Make is sustainable: what products do you buy and throw away often that you could make sustainable? In my case, it would be freezing bags, socks, plastic bottles, and kitchen paper.
Make it healthy: We have yet to find healthy versions of McDonald’s (less sugar and seed oils), ice cream (less sugar), Coca-Cola (less sugar), beer (less sugar and alcohol), and dozens of other foods billions of people consume every day.
Offer different payments:
- One-time payment: difficult to find an example since most things have shifted towards subsctiption models.
- Subscription: Spotify is unlimited music for a subscription.
- Pay as you go: The carsharing app Citybee enables you to only pay a car when you use…a car.
- Pay later: some dealerships offer their customers 0% loans.
- No fees: The ridesharing company Bolt does not charge unblock fees for its scooters.
- If it’s paid, make it free: Sandeman invented the free walking tours. He’s now rich.
- If it’s free, make it paid: Mark Manson has a paywall for his content while most blogs are free.
Essentialized: Google essentialized search engines, Apple essentialized tech, Cowboy essentialized electric bikes.
Mission-driven: Ecosia wants to plant trees.
For food. Make it:
- Keto (no sugar)
- Import foreign food to your country.
- Export local food to other countries.
Blurr boundaries: I once saw a shoe shop located in a mall. Customers had to “order” the shoes on giant screens, and a robot brought them to them. The shop was located behind a warehouse housing thousands of different pairs. These guys had blended both online and offline.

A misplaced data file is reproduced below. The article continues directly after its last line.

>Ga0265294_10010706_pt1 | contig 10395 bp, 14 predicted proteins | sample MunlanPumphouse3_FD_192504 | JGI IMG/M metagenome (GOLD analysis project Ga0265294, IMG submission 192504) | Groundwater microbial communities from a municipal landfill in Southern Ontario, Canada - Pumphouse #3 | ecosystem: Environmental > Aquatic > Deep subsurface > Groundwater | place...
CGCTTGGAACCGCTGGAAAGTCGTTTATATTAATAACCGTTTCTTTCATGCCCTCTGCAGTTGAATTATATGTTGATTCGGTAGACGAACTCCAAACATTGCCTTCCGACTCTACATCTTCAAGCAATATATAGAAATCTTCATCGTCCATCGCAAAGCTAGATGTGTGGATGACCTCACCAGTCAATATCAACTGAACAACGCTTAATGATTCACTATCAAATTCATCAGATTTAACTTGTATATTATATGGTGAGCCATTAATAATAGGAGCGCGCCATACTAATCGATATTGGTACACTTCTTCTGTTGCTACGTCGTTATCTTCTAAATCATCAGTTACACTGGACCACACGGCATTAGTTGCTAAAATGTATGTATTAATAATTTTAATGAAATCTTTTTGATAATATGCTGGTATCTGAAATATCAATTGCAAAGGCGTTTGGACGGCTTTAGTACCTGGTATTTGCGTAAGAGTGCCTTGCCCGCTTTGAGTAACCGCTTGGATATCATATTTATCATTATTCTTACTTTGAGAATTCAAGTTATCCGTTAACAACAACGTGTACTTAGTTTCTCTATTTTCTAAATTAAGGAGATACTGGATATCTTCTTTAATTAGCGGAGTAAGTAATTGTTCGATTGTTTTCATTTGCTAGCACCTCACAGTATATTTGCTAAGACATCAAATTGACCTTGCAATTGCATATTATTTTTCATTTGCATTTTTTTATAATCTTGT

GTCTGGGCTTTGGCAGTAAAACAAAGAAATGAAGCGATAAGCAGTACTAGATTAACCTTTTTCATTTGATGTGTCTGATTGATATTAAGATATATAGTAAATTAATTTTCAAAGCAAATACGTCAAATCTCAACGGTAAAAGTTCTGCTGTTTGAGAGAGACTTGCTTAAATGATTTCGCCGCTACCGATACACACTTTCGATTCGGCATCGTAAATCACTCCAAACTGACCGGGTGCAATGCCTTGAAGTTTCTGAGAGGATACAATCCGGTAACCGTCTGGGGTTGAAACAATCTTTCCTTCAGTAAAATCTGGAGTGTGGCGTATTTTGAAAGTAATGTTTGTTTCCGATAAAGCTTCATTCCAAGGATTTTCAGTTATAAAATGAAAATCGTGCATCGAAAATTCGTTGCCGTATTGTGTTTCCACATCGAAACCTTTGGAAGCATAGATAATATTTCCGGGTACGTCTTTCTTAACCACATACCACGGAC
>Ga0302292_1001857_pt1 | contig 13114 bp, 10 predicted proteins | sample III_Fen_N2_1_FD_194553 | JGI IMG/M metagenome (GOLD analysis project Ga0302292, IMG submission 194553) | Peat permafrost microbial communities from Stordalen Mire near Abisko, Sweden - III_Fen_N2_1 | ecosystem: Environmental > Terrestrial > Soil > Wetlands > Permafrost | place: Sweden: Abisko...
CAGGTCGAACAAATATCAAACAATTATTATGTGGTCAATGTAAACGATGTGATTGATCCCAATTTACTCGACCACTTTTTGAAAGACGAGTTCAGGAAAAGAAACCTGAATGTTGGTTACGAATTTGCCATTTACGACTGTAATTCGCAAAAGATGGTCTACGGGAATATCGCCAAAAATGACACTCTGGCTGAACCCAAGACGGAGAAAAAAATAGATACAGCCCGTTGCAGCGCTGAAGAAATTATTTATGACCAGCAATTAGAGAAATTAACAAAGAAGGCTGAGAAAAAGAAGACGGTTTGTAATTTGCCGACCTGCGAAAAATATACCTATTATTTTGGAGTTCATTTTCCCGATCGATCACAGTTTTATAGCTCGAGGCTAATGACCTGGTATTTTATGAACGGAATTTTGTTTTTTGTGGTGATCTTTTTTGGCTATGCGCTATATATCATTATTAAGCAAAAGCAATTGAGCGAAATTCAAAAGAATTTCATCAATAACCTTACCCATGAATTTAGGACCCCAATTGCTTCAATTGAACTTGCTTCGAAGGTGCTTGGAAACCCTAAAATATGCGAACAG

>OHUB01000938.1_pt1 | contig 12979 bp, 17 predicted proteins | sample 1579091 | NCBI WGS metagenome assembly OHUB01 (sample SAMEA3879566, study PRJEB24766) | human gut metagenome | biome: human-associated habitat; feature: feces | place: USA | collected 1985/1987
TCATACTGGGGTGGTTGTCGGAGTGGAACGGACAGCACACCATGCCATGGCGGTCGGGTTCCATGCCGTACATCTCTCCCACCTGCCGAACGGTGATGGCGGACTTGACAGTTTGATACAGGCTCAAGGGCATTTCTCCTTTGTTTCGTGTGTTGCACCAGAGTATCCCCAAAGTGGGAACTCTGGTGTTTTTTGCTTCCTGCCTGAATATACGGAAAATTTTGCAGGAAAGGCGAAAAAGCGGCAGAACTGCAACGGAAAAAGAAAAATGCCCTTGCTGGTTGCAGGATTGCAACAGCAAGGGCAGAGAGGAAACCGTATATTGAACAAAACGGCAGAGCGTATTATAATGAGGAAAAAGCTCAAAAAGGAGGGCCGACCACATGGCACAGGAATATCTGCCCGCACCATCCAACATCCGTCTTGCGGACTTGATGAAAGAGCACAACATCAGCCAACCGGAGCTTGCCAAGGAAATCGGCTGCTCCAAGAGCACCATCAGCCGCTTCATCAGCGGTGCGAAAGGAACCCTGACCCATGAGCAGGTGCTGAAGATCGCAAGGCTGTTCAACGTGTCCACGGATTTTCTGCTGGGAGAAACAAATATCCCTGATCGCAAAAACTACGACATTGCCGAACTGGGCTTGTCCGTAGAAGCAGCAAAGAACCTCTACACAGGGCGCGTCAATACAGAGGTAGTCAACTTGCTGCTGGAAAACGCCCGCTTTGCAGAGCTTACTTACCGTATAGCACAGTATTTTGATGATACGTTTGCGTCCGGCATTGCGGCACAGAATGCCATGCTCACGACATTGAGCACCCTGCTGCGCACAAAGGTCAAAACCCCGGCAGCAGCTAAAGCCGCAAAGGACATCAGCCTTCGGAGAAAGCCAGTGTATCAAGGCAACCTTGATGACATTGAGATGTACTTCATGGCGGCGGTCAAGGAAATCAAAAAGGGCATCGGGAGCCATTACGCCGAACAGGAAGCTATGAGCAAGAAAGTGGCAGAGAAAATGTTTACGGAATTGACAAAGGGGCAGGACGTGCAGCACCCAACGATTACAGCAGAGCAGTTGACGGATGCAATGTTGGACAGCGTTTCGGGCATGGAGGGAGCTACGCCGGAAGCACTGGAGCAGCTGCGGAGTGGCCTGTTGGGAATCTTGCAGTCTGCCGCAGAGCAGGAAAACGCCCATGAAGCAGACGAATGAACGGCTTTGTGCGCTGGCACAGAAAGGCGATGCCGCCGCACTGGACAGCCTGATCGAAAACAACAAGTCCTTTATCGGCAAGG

#8: Improve Something That Already Exists
The easiest way to find an idea by far.
Spanx improved body shapers. Allbirds improved…shoes. And there are millions of other examples of companies that started by merely improving another company’s product (Stripe improved online payment).
What don’t you like about a product? What is too complicated? What misses?
#9: Attack Monopolies
Companies that have monopolies are the easiest to beat because they are usually slow at responding to competitors they normally don’t have and slow to innovate — as they don’t have any competition.
Duckduckgo was launched against Google’s monopoly in search engines by proposing an advantage Google doesn’t have: privacy. They were early, but today, they are winning.